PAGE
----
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50 years of space research – 50 years of Heraeus on the moon

Stephen Kuper
50 years of space research – 50 years of Heraeus on the moon

A laser reflector of the Apollo 11 mission still makes it possible to measure the exact distance between Earth and moon. This groundbreaking experiment helped pave the way for the development of GPS technology, and high-tech quartz glass from Heraeus made this reflector possible in the first place.

Around 600 million people around the world held their breath in front of the television when Neil Armstrong took his first steps on the lunar surface in July 1969. But after Armstrong and Buzz Aldrin left the moon exactly 50 years ago, the scientific part of the Apollo 11 mission continued. The two astronauts left behind a laser reflector made of Heraeus quartz glass, which is still in use today.

Armstrong's "giant leap for mankind" was also a milestone for science: The laser reflector makes it possible to measure the distance between the Earth and the moon with an accuracy of just a few centimetres.

That’s how it works: a laser beam is directed from the Earth to the reflector, which reflects the light precisely to its origin. On Earth, the returning light can be measured, and the distance can be determined by calculating the travel time.


Dr Todd Jaeger, former NASA employee and now global sales director of commercial optics at Heraeus Conamic in the US, said, "Dr Faller's work was invaluable for the later development of GPS technology."

The father of this unique experiment – known in scientific circles as Lunar Laser Ranging – is Dr James Faller. He first developed the idea during his time at Princeton University in the late 1950s.

The moon landing was a quantum leap for science: As far as knowledge about the universe is concerned – but also knowledge about the Earth. The experiment helped scientists to gain essential insights into real-time accuracy that is essential for a space-based GPS system.

"If the laser reflector experiment had not been selected for Apollo 11, it is doubtful that the development of GPS would have progressed as quickly as before," Dr Jaeger added. 


In order for satellites and ground stations to synchronise, it is necessary to understand the gravitational forces affecting the orbits of the Earth, the sun, the moon and space probes.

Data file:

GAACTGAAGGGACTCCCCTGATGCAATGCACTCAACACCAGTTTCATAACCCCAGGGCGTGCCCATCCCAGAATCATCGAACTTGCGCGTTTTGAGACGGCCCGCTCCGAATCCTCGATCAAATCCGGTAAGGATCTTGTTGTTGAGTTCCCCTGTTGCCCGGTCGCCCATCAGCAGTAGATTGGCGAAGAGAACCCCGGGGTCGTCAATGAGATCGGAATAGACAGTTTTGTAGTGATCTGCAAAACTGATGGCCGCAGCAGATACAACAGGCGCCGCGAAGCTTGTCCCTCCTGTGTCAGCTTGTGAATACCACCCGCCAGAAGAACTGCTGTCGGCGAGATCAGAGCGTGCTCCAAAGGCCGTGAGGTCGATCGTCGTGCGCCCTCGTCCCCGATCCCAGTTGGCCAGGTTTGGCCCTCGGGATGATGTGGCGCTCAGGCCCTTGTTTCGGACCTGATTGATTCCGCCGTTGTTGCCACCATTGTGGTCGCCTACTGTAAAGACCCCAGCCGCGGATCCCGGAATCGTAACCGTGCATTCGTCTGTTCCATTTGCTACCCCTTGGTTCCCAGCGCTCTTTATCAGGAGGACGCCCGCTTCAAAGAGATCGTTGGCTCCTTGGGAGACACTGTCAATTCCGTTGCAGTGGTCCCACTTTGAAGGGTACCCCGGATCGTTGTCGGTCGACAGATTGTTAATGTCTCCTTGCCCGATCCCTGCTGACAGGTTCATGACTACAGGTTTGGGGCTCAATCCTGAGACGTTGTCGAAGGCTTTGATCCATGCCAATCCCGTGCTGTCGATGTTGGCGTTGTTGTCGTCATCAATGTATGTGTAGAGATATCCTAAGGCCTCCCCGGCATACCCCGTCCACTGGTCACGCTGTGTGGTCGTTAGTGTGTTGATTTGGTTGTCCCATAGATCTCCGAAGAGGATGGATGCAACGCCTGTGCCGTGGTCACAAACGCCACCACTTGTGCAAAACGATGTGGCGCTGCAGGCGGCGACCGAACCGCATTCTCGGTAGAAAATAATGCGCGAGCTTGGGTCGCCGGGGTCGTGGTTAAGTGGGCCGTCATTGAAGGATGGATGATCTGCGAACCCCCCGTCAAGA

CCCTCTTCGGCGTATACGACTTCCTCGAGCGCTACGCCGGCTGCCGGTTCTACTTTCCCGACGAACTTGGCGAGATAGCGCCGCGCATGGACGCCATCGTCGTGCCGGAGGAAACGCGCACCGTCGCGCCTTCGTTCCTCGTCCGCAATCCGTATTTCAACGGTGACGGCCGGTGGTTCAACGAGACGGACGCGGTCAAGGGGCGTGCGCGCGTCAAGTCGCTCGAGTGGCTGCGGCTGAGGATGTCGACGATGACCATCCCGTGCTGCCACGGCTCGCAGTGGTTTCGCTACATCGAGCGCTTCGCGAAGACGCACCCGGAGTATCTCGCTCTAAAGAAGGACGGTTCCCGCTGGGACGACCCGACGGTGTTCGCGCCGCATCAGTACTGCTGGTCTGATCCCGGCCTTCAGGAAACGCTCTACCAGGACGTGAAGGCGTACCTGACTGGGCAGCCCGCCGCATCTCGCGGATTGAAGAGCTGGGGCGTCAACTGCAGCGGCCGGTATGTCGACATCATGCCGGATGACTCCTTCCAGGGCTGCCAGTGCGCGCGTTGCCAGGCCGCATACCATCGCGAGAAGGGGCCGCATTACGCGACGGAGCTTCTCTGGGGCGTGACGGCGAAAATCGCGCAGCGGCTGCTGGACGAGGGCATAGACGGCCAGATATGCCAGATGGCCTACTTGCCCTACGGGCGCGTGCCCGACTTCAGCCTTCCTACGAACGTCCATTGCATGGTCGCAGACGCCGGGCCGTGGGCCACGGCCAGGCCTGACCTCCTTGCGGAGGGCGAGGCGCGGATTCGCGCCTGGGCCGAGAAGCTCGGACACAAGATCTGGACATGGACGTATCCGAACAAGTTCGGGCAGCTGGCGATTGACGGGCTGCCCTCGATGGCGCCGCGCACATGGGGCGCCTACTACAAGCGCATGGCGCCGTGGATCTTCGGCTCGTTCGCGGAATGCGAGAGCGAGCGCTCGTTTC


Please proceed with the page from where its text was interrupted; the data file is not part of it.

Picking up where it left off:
The added value of GPS technology for the economy is immeasurable. A recently published study commissioned by the US National Institute of Standards and Technology (NIST) concludes that US$1.4 trillion has been generated with the global positioning system (GPS) since its introduction in 1983.

The laser reflector consists of 100 quartz glass triple prisms or corner prisms manufactured by Heraeus in Hanau. Originally, the reflector was developed according to NASA requirements in order to remain in operation for 10 years. The outcome: on the 50th anniversary of the moon landing, it has far exceeded its expected life span.

One of the main reasons for the reflector's performance is the high-purity and extremely homogeneous quartz glass from which Heraeus manufactured the 100 reflectors. High-purity quartz glass is one of the few materials that can withstand cosmic rays and extreme temperatures.

No wonder NASA relied on quartz glass from Hanau in 1969. The resistant high-tech material is still used today in numerous space projects. For example, in ESA's GAIA space probe, which is currently producing the largest three-dimensional map of our Milky Way.

"In 1962, US President John F Kennedy based the lunar mission on the pursuit of knowledge and progress. For the last 50 years, the laser reflector has made this vision come true," said Heinz Fabian, global head of Heraeus Conamic. "We are proud to have been part of this historic mission."

Heraeus is headquartered in Hanau, Germany. Founded in 1851, it is a family-owned portfolio company that traces its roots back to a pharmacy opened by the family in 1660. Today, Heraeus combines businesses in the environmental, energy, electronics, health, mobility and industrial applications sectors.

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